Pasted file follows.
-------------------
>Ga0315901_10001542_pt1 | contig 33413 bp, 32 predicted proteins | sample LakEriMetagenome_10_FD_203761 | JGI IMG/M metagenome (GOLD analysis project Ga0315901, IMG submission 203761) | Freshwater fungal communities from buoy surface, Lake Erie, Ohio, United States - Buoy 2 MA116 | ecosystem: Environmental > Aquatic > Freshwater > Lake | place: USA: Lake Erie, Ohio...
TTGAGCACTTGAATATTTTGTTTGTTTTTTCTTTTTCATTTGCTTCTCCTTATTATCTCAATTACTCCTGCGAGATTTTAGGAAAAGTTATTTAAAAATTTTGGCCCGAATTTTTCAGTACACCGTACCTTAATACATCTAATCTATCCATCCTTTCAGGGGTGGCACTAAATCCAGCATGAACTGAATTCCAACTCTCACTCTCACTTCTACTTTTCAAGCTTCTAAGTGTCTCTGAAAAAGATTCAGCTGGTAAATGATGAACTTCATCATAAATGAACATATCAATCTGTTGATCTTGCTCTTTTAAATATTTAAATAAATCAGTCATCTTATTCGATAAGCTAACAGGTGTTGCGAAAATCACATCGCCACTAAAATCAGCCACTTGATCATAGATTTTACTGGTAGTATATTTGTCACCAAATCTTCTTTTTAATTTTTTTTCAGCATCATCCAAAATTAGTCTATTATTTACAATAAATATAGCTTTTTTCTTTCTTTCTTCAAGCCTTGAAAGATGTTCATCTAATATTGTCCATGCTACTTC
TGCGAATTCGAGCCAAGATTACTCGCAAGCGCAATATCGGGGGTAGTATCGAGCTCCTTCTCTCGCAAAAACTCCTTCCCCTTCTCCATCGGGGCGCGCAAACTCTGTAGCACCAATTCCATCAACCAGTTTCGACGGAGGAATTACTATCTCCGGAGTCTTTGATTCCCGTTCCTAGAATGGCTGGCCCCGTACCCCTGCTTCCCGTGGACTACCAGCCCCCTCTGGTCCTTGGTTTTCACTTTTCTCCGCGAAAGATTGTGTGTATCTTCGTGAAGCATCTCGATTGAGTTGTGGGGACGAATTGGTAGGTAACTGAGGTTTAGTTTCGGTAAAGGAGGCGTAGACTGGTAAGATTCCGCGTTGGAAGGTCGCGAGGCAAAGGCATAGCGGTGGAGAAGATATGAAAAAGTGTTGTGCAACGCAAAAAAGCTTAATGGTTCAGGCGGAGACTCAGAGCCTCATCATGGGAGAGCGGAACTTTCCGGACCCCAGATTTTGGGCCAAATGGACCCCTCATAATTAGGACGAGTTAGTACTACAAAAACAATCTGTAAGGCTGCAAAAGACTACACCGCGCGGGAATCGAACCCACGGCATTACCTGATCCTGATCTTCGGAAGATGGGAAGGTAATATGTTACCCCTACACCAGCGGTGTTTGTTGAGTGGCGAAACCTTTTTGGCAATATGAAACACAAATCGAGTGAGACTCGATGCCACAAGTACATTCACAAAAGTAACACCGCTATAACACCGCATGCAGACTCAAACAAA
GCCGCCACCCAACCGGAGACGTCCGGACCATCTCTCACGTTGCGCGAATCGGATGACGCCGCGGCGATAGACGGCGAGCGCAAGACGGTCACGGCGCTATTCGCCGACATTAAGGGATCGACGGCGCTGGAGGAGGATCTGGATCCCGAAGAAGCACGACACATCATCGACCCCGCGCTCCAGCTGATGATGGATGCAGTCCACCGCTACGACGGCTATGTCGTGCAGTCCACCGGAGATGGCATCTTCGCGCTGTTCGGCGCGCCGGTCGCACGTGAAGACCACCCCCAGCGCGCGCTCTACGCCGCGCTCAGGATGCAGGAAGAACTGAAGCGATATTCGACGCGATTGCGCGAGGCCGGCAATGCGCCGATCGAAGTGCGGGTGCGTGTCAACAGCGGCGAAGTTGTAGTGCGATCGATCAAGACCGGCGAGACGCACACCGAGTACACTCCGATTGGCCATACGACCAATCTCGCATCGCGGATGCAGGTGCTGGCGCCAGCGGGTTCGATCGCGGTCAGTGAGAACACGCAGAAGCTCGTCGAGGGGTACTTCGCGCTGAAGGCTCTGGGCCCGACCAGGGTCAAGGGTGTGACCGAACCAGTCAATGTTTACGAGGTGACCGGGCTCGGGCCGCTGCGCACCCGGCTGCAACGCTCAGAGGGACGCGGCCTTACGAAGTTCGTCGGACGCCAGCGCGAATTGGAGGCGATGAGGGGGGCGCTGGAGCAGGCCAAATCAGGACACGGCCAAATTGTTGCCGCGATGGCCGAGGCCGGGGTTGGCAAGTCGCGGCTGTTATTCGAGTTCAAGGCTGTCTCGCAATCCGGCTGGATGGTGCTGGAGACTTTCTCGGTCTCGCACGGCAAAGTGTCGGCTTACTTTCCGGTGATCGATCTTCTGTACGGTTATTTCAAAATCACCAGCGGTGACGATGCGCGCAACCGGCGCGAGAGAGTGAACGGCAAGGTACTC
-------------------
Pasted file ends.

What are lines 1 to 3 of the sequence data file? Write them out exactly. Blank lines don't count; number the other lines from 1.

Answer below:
>Ga0315901_10001542_pt1 | contig 33413 bp, 32 predicted proteins | sample LakEriMetagenome_10_FD_203761 | JGI IMG/M metagenome (GOLD analysis project Ga0315901, IMG submission 203761) | Freshwater fungal communities from buoy surface, Lake Erie, Ohio, United States - Buoy 2 MA116 | ecosystem: Environmental > Aquatic > Freshwater > Lake | place: USA: Lake Erie, Ohio...
TTGAGCACTTGAATATTTTGTTTGTTTTTTCTTTTTCATTTGCTTCTCCTTATTATCTCAATTACTCCTGCGAGATTTTAGGAAAAGTTATTTAAAAATTTTGGCCCGAATTTTTCAGTACACCGTACCTTAATACATCTAATCTATCCATCCTTTCAGGGGTGGCACTAAATCCAGCATGAACTGAATTCCAACTCTCACTCTCACTTCTACTTTTCAAGCTTCTAAGTGTCTCTGAAAAAGATTCAGCTGGTAAATGATGAACTTCATCATAAATGAACATATCAATCTGTTGATCTTGCTCTTTTAAATATTTAAATAAATCAGTCATCTTATTCGATAAGCTAACAGGTGTTGCGAAAATCACATCGCCACTAAAATCAGCCACTTGATCATAGATTTTACTGGTAGTATATTTGTCACCAAATCTTCTTTTTAATTTTTTTTCAGCATCATCCAAAATTAGTCTATTATTTACAATAAATATAGCTTTTTTCTTTCTTTCTTCAAGCCTTGAAAGATGTTCATCTAATATTGTCCATGCTACTTC
TGCGAATTCGAGCCAAGATTACTCGCAAGCGCAATATCGGGGGTAGTATCGAGCTCCTTCTCTCGCAAAAACTCCTTCCCCTTCTCCATCGGGGCGCGCAAACTCTGTAGCACCAATTCCATCAACCAGTTTCGACGGAGGAATTACTATCTCCGGAGTCTTTGATTCCCGTTCCTAGAATGGCTGGCCCCGTACCCCTGCTTCCCGTGGACTACCAGCCCCCTCTGGTCCTTGGTTTTCACTTTTCTCCGCGAAAGATTGTGTGTATCTTCGTGAAGCATCTCGATTGAGTTGTGGGGACGAATTGGTAGGTAACTGAGGTTTAGTTTCGGTAAAGGAGGCGTAGACTGGTAAGATTCCGCGTTGGAAGGTCGCGAGGCAAAGGCATAGCGGTGGAGAAGATATGAAAAAGTGTTGTGCAACGCAAAAAAGCTTAATGGTTCAGGCGGAGACTCAGAGCCTCATCATGGGAGAGCGGAACTTTCCGGACCCCAGATTTTGGGCCAAATGGACCCCTCATAATTAGGACGAGTTAGTACTACAAAAACAATCTGTAAGGCTGCAAAAGACTACACCGCGCGGGAATCGAACCCACGGCATTACCTGATCCTGATCTTCGGAAGATGGGAAGGTAATATGTTACCCCTACACCAGCGGTGTTTGTTGAGTGGCGAAACCTTTTTGGCAATATGAAACACAAATCGAGTGAGACTCGATGCCACAAGTACATTCACAAAAGTAACACCGCTATAACACCGCATGCAGACTCAAACAAA